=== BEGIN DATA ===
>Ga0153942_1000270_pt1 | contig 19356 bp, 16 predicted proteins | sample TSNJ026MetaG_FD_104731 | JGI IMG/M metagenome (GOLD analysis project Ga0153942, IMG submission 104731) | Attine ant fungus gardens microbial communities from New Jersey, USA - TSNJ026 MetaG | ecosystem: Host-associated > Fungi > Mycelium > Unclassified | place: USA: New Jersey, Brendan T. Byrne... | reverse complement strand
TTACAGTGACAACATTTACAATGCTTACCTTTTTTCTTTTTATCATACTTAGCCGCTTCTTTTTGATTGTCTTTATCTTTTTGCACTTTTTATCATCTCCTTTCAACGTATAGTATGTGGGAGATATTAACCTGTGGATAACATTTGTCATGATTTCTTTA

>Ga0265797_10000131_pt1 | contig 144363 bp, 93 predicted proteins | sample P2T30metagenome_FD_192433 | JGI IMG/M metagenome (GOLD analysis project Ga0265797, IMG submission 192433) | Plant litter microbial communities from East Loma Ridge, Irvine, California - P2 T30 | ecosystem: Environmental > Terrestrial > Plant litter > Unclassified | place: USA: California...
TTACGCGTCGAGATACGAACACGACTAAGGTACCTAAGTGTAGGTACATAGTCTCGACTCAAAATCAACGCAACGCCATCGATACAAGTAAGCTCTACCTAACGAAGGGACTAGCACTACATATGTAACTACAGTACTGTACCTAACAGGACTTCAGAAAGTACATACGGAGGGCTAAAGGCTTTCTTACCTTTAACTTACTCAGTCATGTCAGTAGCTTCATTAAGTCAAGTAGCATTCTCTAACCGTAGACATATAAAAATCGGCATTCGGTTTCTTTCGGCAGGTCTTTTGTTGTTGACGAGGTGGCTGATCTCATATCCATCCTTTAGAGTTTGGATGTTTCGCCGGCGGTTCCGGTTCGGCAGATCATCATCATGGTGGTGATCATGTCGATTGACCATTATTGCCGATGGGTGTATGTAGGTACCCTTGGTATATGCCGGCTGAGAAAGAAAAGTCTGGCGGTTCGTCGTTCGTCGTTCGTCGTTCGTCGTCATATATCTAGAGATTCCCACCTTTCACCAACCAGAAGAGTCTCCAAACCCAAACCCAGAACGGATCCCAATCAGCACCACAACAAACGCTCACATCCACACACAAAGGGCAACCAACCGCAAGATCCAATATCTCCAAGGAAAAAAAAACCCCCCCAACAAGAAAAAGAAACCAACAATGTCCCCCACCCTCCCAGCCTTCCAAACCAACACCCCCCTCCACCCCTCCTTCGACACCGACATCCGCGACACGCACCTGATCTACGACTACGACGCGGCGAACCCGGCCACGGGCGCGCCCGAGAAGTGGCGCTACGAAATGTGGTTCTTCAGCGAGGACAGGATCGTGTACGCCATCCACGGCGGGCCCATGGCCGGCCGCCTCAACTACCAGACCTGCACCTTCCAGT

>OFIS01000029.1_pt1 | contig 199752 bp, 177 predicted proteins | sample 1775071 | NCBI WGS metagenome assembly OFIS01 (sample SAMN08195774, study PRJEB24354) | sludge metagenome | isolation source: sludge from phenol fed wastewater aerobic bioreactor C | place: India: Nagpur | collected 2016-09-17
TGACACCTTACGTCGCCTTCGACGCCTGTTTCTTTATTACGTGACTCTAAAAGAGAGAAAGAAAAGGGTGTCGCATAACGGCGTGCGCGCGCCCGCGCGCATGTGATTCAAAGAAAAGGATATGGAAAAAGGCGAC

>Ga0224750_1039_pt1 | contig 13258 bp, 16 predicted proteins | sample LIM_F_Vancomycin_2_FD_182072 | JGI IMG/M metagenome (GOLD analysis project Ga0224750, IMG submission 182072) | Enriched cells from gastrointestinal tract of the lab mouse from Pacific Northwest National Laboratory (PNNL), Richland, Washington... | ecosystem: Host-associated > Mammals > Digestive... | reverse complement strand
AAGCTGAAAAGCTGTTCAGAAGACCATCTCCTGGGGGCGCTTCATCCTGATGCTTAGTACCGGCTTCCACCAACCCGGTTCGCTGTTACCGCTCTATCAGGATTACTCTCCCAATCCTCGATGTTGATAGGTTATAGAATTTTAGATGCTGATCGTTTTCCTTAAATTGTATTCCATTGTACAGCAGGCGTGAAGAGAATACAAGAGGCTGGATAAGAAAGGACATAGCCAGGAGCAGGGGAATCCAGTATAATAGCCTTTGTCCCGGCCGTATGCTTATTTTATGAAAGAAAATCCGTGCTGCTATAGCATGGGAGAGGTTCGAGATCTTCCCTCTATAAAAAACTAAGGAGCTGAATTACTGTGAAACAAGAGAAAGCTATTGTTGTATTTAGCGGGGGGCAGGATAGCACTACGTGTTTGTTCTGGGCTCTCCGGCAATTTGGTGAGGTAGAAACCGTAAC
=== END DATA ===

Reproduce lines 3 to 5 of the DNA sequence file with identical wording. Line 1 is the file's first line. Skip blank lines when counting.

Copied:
>Ga0265797_10000131_pt1 | contig 144363 bp, 93 predicted proteins | sample P2T30metagenome_FD_192433 | JGI IMG/M metagenome (GOLD analysis project Ga0265797, IMG submission 192433) | Plant litter microbial communities from East Loma Ridge, Irvine, California - P2 T30 | ecosystem: Environmental > Terrestrial > Plant litter > Unclassified | place: USA: California...
TTACGCGTCGAGATACGAACACGACTAAGGTACCTAAGTGTAGGTACATAGTCTCGACTCAAAATCAACGCAACGCCATCGATACAAGTAAGCTCTACCTAACGAAGGGACTAGCACTACATATGTAACTACAGTACTGTACCTAACAGGACTTCAGAAAGTACATACGGAGGGCTAAAGGCTTTCTTACCTTTAACTTACTCAGTCATGTCAGTAGCTTCATTAAGTCAAGTAGCATTCTCTAACCGTAGACATATAAAAATCGGCATTCGGTTTCTTTCGGCAGGTCTTTTGTTGTTGACGAGGTGGCTGATCTCATATCCATCCTTTAGAGTTTGGATGTTTCGCCGGCGGTTCCGGTTCGGCAGATCATCATCATGGTGGTGATCATGTCGATTGACCATTATTGCCGATGGGTGTATGTAGGTACCCTTGGTATATGCCGGCTGAGAAAGAAAAGTCTGGCGGTTCGTCGTTCGTCGTTCGTCGTTCGTCGTCATATATCTAGAGATTCCCACCTTTCACCAACCAGAAGAGTCTCCAAACCCAAACCCAGAACGGATCCCAATCAGCACCACAACAAACGCTCACATCCACACACAAAGGGCAACCAACCGCAAGATCCAATATCTCCAAGGAAAAAAAAACCCCCCCAACAAGAAAAAGAAACCAACAATGTCCCCCACCCTCCCAGCCTTCCAAACCAACACCCCCCTCCACCCCTCCTTCGACACCGACATCCGCGACACGCACCTGATCTACGACTACGACGCGGCGAACCCGGCCACGGGCGCGCCCGAGAAGTGGCGCTACGAAATGTGGTTCTTCAGCGAGGACAGGATCGTGTACGCCATCCACGGCGGGCCCATGGCCGGCCGCCTCAACTACCAGACCTGCACCTTCCAGT

>OFIS01000029.1_pt1 | contig 199752 bp, 177 predicted proteins | sample 1775071 | NCBI WGS metagenome assembly OFIS01 (sample SAMN08195774, study PRJEB24354) | sludge metagenome | isolation source: sludge from phenol fed wastewater aerobic bioreactor C | place: India: Nagpur | collected 2016-09-17